Fig. 2 ORTEP representation of compound 4 (25% probability ellipsoids). Hydrogen atoms and iso-propyl methyl groups are removed for clarity. Selected bond lengths (Å) and angles (°): Sn1–Ca1′ 3.3221(5), Sn1–C34 2.222(3), Sn1–C36 2.218(3), Sn1–C42 2.196(3), Ca1–N1 2.319(2), Ca1–N2 2.330(2), Ca1–C34 2.987(3), Ca1–C35 2.917(3), C34–Sn1–Ca1′ 130.80(8), C36–Sn1–Ca1′ 122.05(9), C36–Sn1–C34 94.66(12), C42–Sn1–Ca1′ 111.37(9), C42–Sn1–C34 92.91(11), C42–Sn1–C36 97.30(12), N1–Ca1–N2 82.69(8). Symmetry operations to generate primed atoms; 1 − x, 1 − y, 1 − z.

The electronic structures of compounds 3 and 4 were assessed by Density Functional Theory (DFT, see ESI for full details of methodology). The HOMOs of both compounds are of a similar energy (ca. −4.45 eV, see Fig. S20, ESI) and, emphasising the highly ionic nature of the Ca–Sn bonding, effectively comprise donation of the filled tin 5p orbitals to the cationic calcium centre(s) (Fig. 3). The Ca–arene interactions (3: HOMO−27, HOMO−28; 4: HOMO−21, HOMO−22) are also largely electrostatic in nature and originate from interactions between the Lewis acidic tin centres and the almost degenerate pair of highest energy filled π-orbitals associated with the coordinated C6H5 rings (Fig. S20, ESI).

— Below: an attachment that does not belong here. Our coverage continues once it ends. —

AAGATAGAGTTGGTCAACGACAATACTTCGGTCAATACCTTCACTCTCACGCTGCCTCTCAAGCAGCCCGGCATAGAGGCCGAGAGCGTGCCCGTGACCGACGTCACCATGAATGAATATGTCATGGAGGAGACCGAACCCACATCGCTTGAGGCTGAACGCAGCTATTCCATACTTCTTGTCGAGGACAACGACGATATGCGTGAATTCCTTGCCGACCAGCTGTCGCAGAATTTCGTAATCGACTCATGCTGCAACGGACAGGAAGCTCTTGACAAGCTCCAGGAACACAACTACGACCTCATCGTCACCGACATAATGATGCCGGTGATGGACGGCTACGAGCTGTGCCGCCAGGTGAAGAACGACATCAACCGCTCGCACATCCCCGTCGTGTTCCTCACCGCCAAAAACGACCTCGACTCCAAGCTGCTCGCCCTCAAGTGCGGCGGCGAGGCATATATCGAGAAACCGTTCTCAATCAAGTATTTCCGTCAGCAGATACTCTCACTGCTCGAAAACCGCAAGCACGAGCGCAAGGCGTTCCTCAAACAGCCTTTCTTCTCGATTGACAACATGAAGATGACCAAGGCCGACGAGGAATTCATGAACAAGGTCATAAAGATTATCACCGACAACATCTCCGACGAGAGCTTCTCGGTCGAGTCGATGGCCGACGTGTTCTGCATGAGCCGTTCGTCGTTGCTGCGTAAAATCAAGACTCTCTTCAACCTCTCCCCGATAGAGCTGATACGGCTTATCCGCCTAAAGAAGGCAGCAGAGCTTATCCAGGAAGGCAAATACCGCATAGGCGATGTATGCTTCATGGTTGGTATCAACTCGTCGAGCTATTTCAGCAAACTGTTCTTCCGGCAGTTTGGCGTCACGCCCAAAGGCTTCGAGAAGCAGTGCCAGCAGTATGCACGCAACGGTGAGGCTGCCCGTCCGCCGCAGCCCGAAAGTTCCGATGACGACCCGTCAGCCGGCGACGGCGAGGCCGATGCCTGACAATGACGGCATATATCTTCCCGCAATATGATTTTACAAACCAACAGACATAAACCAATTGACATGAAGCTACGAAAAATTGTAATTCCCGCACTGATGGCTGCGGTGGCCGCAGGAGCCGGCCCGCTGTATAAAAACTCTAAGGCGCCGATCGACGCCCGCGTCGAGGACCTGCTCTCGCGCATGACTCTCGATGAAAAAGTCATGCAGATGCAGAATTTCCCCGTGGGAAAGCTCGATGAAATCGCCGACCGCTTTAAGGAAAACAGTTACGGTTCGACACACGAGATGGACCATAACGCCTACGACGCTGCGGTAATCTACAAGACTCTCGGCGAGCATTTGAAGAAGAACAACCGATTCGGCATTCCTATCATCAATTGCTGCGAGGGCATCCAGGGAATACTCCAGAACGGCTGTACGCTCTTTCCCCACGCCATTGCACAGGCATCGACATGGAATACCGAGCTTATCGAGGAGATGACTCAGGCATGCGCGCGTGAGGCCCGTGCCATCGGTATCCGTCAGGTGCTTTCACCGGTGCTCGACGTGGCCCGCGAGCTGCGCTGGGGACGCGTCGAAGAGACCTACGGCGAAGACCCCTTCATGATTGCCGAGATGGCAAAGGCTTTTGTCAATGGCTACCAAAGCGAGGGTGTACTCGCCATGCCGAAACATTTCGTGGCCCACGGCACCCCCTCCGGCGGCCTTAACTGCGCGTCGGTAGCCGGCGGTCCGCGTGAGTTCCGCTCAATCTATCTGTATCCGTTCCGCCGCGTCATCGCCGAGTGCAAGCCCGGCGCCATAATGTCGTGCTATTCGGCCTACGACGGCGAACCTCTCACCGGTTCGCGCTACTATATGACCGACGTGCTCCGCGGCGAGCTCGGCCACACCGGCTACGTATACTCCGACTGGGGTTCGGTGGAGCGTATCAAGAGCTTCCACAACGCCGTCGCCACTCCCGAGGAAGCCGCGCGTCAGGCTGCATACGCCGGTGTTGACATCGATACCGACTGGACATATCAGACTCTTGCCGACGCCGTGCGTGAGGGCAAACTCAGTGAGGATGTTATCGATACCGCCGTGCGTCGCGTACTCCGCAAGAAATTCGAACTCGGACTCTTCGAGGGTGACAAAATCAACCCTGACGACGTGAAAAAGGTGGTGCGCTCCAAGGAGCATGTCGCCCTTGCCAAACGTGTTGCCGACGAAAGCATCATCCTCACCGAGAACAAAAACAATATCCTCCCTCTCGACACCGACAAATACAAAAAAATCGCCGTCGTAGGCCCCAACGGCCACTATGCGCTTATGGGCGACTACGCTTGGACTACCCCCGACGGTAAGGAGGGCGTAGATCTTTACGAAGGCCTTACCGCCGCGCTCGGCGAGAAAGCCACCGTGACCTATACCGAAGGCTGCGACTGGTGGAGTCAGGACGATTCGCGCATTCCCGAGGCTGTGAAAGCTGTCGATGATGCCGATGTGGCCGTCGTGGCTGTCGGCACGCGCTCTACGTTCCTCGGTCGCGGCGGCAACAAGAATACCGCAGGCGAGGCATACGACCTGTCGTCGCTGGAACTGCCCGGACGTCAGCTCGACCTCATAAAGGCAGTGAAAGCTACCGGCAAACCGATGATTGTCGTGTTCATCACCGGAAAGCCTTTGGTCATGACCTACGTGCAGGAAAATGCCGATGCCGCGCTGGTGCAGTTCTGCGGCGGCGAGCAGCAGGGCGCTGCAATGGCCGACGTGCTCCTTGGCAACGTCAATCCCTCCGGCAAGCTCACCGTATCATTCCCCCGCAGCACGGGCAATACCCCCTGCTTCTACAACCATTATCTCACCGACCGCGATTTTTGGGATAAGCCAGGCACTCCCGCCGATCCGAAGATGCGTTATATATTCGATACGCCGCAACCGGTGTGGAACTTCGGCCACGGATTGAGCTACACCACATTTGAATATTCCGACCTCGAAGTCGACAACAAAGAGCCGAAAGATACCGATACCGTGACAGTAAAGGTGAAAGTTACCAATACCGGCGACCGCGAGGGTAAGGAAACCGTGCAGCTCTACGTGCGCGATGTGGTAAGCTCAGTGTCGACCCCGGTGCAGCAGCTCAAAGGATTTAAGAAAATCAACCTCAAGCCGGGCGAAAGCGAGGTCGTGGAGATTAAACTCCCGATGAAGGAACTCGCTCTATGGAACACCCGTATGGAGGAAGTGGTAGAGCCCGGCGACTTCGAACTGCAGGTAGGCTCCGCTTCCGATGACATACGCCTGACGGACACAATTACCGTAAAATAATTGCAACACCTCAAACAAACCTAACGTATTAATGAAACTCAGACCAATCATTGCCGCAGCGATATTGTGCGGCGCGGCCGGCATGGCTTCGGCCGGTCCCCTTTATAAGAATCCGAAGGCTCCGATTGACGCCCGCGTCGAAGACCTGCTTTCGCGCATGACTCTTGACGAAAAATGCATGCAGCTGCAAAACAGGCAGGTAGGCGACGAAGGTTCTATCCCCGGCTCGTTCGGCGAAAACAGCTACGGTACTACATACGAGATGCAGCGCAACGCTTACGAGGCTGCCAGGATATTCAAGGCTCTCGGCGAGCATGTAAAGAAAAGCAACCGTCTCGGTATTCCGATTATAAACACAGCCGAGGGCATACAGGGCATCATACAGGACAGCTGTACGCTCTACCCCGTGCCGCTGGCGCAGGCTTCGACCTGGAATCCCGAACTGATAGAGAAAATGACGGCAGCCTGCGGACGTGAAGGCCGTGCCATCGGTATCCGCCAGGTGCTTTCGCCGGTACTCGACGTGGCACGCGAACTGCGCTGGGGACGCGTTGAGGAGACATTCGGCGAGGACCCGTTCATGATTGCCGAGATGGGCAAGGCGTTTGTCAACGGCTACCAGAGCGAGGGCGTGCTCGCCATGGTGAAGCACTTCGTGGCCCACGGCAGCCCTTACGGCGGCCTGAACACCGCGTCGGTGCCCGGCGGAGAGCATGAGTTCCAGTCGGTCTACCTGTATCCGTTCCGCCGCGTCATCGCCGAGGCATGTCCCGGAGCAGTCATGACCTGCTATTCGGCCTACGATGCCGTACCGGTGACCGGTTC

image file: c9cc07289f-f3.tif
Fig. 3 Computed HOMOs (BP86/BS1)19 for (a) 3 and (b) 4.